Dissertation, Universidad de Buenos Aires (Uba) (2021
The 21st century is undergoing an unprecedented productivity shift due to the use of disruptive technologies, including artificial intelligence, cloud computing, blockchain, big data, robotics, and augmented reality, among others. The use of these technologies is expanding across all sectors of the economy, blurring the boundaries between different activities, and digital systems are permeating them, leading to a reevaluation of knowledge and techniques in various fields of study. Accounting is not exempt from this reality, and blockchain technology is emerging as a methodology that brings about substantial changes in topics that have been the conceptual and technical foundation of the discipline, such as double-entry bookkeeping.
This essay aims to approach blockchain from two objectives. The first is to present blockchain technology as a tool for accounting. This technology enables a paradigm shift in accounting by providing more transparent, secure, and reliable information. This leads to a review and reconsideration of certain roles of professionals in the field of economics, such as the external auditor as a guarantor of the reasonableness of accounting information. The conceptual frameworks related to the topic and how blockchain enables the incorporation of a third distributed ledger are presented.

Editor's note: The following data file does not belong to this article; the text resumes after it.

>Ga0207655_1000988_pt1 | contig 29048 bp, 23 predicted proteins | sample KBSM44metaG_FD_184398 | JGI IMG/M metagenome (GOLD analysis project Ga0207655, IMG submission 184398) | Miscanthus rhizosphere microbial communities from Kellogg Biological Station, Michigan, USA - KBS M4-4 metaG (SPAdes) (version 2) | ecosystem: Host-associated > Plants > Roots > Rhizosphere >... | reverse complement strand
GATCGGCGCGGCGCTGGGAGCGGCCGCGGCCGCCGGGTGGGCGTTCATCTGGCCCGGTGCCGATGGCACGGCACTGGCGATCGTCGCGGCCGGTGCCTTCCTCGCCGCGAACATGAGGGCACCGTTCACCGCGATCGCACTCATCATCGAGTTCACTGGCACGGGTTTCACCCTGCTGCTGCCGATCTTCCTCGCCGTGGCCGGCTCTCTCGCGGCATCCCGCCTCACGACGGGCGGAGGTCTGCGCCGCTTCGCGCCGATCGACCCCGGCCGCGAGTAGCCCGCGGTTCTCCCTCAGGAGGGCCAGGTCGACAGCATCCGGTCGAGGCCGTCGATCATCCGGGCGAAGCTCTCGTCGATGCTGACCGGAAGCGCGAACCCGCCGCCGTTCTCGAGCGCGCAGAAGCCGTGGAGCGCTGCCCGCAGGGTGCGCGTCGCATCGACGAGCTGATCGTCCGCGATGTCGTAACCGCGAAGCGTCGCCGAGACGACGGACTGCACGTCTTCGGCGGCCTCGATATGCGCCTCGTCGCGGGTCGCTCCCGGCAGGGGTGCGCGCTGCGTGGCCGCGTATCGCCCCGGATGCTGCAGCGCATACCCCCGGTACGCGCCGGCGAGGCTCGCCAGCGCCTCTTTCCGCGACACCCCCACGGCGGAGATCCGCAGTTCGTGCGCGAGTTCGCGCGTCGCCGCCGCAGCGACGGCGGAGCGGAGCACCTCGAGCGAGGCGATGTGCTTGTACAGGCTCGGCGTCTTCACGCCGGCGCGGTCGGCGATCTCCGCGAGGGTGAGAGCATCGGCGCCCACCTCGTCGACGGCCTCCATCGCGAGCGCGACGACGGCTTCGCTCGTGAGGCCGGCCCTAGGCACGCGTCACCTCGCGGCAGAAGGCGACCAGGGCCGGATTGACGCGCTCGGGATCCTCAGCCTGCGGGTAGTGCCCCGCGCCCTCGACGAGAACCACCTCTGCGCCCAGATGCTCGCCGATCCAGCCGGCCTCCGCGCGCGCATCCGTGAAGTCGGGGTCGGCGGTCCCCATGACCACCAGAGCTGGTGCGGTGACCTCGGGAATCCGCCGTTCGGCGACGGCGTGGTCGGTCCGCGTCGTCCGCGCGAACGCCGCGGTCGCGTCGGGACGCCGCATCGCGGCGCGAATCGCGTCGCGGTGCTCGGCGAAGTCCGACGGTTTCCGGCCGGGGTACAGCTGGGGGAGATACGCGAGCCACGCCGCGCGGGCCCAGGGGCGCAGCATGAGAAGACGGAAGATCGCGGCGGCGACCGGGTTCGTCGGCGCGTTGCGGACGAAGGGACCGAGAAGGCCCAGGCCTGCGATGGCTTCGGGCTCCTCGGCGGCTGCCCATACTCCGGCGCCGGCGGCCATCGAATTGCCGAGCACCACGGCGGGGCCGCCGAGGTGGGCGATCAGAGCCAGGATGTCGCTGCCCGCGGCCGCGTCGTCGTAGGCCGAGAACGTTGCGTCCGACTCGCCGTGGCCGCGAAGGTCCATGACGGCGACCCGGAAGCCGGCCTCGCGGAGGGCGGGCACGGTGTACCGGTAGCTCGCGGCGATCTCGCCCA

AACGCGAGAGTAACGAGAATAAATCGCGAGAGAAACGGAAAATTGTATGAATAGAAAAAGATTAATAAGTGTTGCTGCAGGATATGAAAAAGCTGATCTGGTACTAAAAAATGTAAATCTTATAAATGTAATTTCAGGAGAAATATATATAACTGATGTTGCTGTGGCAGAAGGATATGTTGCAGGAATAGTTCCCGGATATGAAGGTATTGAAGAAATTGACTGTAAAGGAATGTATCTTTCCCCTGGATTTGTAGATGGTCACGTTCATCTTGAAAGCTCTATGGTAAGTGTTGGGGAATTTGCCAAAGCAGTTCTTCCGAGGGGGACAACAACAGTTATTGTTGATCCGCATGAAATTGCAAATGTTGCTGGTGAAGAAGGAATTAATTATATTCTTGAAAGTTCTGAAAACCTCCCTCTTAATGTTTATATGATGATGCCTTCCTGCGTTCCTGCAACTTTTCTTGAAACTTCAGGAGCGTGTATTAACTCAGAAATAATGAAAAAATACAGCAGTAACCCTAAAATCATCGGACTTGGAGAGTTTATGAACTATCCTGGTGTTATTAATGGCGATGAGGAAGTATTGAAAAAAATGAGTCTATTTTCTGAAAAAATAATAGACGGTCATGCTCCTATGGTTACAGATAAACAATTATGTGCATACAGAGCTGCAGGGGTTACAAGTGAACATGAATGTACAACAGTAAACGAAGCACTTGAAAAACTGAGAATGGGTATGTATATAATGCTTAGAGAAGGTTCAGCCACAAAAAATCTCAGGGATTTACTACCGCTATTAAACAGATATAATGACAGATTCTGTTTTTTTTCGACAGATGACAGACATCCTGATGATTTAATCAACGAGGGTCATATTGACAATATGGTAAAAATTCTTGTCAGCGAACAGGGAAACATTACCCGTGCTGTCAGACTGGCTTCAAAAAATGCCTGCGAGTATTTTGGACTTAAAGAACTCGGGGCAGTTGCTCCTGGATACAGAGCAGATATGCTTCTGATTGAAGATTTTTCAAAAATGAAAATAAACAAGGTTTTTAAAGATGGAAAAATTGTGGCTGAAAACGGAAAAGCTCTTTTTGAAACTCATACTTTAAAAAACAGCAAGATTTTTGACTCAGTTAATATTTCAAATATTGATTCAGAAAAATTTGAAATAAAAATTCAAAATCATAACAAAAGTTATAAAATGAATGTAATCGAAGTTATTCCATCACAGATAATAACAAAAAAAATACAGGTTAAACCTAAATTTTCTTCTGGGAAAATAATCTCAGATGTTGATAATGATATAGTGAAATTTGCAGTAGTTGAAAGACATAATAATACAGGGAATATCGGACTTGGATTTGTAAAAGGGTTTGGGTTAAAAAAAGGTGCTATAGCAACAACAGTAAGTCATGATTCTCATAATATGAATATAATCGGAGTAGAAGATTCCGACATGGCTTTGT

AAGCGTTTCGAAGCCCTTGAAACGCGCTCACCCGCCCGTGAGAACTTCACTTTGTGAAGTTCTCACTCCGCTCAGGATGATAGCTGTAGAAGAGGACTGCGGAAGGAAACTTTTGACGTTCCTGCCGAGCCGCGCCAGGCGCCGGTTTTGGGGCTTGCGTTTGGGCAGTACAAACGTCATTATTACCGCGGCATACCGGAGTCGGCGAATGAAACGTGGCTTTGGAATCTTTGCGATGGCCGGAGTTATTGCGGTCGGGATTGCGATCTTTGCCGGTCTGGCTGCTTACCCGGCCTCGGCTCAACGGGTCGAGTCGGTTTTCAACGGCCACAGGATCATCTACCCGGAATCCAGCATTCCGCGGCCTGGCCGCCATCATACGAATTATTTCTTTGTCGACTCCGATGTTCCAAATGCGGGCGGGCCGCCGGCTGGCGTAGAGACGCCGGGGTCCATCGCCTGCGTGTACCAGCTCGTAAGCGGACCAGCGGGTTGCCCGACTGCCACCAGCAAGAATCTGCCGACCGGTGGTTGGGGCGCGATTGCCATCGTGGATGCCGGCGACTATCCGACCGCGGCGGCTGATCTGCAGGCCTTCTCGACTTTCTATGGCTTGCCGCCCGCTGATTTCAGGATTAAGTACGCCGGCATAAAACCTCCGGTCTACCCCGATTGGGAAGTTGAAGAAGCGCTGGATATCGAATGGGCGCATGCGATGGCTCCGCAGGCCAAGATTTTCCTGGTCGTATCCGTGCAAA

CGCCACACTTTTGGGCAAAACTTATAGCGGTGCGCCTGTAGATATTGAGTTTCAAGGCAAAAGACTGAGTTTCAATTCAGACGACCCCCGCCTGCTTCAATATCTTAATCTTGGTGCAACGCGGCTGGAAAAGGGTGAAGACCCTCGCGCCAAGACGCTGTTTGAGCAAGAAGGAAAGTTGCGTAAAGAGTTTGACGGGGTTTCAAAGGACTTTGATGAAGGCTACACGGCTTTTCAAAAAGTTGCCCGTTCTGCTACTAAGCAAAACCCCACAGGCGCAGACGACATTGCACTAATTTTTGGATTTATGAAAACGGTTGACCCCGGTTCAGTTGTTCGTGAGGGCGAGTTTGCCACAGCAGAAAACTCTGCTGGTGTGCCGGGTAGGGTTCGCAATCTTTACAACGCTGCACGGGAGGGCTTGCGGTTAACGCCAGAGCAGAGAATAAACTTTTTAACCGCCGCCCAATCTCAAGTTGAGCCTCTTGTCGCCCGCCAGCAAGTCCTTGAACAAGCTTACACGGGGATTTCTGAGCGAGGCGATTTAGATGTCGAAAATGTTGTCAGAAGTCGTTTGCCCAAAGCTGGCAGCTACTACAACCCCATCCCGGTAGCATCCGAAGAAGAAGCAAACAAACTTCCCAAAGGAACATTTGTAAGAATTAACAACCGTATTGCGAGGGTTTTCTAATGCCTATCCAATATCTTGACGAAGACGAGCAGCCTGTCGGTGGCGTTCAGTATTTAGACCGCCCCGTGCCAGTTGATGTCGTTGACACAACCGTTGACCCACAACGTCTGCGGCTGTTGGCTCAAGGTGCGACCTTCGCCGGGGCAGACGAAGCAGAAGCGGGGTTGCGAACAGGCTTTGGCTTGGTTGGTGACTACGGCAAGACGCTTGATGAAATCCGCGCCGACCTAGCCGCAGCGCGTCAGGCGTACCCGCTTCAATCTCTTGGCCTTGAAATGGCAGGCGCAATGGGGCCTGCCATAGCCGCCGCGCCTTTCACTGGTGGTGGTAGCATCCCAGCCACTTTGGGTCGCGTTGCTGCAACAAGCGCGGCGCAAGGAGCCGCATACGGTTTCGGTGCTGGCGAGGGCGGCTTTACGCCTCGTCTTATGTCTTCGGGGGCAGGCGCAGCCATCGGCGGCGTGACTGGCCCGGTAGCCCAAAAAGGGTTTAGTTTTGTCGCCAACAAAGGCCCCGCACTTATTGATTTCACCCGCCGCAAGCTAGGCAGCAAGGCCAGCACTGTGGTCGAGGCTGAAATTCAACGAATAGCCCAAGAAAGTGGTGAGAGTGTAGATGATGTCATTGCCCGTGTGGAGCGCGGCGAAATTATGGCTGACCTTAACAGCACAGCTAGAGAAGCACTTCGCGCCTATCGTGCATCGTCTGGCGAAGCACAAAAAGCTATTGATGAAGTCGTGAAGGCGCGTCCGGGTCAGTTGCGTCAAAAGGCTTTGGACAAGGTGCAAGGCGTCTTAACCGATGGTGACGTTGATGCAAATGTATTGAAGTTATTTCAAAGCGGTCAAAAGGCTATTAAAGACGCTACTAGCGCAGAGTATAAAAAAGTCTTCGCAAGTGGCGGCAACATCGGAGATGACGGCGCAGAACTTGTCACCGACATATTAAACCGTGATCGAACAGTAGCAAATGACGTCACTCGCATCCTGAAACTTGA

The second approach of the essay seeks to analyze the responses of accounting regulations to a new type of assets that arise with the advent of blockchain, such as cryptocurrencies in general. The position adopted by the IASB is shown, which fails to provide a convincing response and has led to different regulatory bodies in various countries adopting their own positions. The result of the analysis is presented in a comparative table.
The essay concludes by reflecting on the changes brought about by this new technology and the role that academia should play.